French Firm Neoen Aims For 1 Gigawatt Of Wind & Solar In Australia By 2020

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Originally published on RenewEconomy.

French renewable energy firm Neoen says it is aiming to install a total 1 GW (1,000 megawatts) of large scale wind and solar facilities in Australia, after completing the finance of the 109 MW Hornsdale 3 wind farm currently under construction in South Australia.

Hornsdale 3 last year signed an off-take agreement with the ACT government to provide electricity at a fixed rate of $73/MWh for 20 years.

It is one of the cheapest renewable energy contracts ever signed in Australia – below the average wholesale price of electricity in most states in 2017, and was a  key part of the ACT government’s 100 per cent renewable energy target for its electricity supply, which it expects to reach by 2020.

When completed, the entire Hornsdale project will total 309MW – all contracted to the ACT government. The project is owned by Neoen, its local partner Megawatt Capital and international infrastructure investor John Laing.

Neoen is also building three large scale solar plants in western NSW, totalling 133MW, after winning grants in the large scale solar tender from the Australian Renewable Energy Agency, and it has also built a 10MW solar plant at the Degrussa copper mine in W.A.

Managing director Franck Woitiez says Neoen now has 455MW of wind and solar generators in construction or operation in Australia, and aims to develop, build and operate at least 1GW of wind and solar assets.

“Neoen is proud to be delivering a low-cost renewable energy future to the ACT and South Australia,” Woitiez said in a statement. “Being a long-term shareholder and renewable energy producer allows Neoen to be at the forefront of technologies and decreasing costs of renewables, which is good for Australia.”

The financing was provided by KFW IPEX-Bank and Society Generale, with junior financing provided by former Hornsdale project owner Investec.

Mark Schneider, the head of Megawatt Capital Investments, and formerly of Investec, said the ACT government program had secured the lowest cost renewable energy contracts in Australia and “created a long-term sustainable industry innovation hub” in the national capital.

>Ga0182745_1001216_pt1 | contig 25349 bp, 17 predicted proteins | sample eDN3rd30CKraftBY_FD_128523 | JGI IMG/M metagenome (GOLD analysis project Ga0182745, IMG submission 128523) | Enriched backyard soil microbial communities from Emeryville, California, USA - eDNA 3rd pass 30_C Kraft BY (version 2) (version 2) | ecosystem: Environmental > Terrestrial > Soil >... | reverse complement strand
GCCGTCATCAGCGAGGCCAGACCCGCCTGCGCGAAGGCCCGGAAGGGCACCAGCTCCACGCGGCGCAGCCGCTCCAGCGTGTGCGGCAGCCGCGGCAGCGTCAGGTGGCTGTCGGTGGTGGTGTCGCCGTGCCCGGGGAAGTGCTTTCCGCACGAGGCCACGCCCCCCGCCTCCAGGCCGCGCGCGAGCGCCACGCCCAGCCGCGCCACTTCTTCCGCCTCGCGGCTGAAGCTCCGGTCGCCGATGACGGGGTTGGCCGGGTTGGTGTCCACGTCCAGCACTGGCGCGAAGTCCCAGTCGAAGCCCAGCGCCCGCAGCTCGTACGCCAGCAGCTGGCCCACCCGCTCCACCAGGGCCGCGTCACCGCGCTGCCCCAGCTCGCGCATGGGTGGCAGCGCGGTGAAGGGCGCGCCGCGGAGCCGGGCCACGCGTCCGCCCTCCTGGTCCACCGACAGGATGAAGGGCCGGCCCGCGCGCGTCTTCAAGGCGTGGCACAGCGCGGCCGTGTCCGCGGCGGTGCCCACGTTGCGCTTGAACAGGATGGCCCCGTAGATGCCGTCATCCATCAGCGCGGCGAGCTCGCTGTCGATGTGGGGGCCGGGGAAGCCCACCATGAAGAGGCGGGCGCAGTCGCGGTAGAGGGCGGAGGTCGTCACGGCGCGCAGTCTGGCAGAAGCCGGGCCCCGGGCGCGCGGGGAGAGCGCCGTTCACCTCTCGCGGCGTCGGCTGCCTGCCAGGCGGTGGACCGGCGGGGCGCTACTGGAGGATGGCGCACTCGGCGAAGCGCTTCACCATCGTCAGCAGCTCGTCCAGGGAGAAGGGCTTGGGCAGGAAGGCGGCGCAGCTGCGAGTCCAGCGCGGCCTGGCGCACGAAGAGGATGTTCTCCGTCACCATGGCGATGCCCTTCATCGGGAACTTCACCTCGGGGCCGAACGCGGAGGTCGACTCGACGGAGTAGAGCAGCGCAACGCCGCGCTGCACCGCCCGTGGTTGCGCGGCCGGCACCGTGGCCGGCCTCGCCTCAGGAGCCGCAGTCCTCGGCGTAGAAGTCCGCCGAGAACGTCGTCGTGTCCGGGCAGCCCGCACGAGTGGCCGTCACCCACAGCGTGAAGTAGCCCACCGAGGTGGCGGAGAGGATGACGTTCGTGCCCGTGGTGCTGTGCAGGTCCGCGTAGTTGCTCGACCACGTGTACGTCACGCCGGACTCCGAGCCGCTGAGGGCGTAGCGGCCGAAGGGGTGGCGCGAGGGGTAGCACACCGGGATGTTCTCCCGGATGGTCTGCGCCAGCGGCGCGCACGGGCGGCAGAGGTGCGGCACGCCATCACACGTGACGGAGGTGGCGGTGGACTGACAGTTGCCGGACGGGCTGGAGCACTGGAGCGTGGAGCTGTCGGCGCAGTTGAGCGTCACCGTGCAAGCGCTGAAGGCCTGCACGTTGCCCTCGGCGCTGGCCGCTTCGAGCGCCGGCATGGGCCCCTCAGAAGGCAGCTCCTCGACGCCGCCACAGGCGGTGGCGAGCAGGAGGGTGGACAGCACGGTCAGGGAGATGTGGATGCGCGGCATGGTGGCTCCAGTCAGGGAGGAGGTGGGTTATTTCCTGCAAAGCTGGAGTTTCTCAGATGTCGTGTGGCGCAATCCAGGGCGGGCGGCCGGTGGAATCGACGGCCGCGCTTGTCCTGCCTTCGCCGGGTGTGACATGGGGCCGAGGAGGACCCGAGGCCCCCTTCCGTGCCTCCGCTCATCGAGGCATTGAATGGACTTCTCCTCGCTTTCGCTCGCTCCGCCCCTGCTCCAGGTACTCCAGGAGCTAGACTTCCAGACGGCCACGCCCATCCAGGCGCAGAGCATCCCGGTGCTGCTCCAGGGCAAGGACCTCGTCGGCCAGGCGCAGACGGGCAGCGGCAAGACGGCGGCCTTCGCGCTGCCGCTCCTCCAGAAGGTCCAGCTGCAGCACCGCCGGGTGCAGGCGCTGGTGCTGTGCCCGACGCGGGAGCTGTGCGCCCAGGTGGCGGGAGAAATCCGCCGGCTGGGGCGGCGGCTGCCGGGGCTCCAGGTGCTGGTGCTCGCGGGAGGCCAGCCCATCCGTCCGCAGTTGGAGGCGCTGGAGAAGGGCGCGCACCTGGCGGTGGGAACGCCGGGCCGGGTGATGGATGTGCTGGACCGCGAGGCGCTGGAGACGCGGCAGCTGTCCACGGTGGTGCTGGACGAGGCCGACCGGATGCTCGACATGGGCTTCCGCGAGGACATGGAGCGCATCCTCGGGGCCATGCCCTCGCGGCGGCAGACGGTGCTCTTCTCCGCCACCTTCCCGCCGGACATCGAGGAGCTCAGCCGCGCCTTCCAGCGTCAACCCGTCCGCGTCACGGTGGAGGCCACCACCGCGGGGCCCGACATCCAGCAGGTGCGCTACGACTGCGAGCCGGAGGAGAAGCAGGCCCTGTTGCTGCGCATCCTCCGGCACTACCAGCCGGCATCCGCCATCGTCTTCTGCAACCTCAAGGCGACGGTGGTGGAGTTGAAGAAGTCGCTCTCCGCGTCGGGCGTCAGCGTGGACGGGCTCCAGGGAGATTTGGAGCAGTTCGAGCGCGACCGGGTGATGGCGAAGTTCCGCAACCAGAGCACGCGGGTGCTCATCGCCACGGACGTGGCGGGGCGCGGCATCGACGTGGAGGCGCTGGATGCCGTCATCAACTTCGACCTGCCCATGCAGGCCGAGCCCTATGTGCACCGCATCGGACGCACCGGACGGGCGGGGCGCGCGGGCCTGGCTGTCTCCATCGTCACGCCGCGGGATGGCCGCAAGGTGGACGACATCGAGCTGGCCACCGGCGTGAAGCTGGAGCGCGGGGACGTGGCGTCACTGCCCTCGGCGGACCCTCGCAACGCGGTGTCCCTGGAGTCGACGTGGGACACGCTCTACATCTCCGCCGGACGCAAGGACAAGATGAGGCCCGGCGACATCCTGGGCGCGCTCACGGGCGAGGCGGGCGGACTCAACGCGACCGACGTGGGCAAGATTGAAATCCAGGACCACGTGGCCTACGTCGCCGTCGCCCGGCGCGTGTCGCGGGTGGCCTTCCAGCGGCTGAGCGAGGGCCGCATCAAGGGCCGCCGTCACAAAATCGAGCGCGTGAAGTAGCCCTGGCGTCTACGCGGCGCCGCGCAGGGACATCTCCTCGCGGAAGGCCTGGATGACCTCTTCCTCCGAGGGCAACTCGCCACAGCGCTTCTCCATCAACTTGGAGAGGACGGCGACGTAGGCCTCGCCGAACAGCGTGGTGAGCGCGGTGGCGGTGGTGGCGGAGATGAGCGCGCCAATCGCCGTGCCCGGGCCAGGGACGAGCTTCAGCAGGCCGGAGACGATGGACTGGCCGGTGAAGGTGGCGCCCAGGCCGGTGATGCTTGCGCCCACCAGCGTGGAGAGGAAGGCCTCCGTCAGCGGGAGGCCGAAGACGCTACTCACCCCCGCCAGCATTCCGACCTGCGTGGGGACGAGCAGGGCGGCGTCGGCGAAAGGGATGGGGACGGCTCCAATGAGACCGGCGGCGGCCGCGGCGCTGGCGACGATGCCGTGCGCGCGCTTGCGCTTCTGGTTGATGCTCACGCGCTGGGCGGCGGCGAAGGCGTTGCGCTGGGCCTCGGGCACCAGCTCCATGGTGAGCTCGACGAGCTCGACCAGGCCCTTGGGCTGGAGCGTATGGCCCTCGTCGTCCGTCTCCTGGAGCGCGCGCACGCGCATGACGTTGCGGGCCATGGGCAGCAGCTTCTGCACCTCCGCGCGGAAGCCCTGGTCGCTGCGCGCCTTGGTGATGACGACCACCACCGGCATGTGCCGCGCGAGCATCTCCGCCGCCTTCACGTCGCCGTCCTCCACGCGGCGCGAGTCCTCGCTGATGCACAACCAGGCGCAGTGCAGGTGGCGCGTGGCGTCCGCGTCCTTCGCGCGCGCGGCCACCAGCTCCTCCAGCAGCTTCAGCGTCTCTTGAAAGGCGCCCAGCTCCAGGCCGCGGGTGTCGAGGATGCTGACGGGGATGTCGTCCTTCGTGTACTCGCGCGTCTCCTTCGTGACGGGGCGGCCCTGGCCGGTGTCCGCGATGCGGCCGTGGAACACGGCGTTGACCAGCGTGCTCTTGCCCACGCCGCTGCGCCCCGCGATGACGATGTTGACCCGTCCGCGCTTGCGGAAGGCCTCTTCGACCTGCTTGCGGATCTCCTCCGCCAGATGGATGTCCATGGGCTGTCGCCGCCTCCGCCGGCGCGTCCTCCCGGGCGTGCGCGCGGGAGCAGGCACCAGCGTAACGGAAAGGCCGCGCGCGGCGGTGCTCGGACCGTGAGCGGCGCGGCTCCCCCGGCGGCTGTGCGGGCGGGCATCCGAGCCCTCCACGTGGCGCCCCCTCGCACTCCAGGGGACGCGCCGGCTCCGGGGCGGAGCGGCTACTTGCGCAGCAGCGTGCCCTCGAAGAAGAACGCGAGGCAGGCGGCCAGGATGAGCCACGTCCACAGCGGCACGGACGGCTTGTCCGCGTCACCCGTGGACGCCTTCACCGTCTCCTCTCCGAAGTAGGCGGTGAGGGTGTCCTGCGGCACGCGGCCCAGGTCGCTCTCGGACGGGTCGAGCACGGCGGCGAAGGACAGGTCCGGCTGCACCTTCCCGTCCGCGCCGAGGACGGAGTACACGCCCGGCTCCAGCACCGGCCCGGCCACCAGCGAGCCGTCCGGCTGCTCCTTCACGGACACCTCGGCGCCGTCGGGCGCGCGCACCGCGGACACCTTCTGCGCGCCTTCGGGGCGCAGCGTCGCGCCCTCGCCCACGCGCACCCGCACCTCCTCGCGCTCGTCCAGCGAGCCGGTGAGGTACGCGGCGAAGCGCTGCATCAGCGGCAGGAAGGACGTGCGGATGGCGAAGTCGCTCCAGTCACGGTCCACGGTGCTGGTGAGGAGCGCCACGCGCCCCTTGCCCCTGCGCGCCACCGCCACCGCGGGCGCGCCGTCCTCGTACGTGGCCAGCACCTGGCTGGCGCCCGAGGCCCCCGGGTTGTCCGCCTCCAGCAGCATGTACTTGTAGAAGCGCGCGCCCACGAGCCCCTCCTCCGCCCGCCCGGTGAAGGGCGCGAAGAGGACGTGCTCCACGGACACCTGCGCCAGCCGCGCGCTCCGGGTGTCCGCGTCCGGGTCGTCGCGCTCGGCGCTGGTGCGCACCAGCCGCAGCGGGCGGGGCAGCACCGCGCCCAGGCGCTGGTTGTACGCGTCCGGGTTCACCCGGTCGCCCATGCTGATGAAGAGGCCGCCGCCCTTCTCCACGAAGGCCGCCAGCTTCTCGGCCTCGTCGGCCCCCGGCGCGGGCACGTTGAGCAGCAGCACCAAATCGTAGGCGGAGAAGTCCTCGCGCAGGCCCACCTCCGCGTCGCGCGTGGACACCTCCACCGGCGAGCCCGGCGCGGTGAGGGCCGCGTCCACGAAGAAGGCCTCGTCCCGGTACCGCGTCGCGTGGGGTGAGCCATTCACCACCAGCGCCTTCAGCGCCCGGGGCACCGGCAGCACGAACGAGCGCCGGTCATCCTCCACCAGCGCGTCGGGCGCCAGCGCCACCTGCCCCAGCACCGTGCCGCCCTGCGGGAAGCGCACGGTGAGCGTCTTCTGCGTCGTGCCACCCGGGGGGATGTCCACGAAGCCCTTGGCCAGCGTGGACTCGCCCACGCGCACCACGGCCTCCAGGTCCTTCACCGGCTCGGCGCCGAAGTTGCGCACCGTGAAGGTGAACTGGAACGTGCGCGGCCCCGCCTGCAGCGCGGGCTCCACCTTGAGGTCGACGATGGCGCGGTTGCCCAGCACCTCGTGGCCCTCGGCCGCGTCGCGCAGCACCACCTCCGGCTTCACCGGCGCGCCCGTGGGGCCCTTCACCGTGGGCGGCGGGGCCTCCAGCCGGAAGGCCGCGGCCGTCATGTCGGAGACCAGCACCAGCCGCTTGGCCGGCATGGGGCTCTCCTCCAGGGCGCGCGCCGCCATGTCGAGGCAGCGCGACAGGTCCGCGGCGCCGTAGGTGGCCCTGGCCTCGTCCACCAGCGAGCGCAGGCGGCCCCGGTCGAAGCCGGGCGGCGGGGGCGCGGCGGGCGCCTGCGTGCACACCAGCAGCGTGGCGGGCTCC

Last week, Neoen announced that Hornsdale, in co-operation with the Australian Energy Market Operator and ARENA, would undertake an Australian-first trial of Frequency Control (FCAS) services from a wind farm.

The trial will see Hornsdale provide grid stabilising services to the National Electricity Market in reaction to rapid changes in supply/demand and other system conditions that have the potential to affect the stability of the South Australian network.

These services are normally provided by gas and coal-fired power stations, but as fossil fuel generators exit the market in coming years, these services will need to be provided by wind farms, solar farms, or other technologies such as battery storage, pumped hydro, or solar towers and storage.

The use of wind farms providing FCAS is common overseas, and is mandatory in Canadian provinces such as Quebec and Ontario.

Reprinted with permission.

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Giles Parkinson

is the founding editor of, an Australian-based website that provides news and analysis on cleantech, carbon, and climate issues. Giles is based in Sydney and is watching the (slow, but quickening) transformation of Australia's energy grid with great interest.

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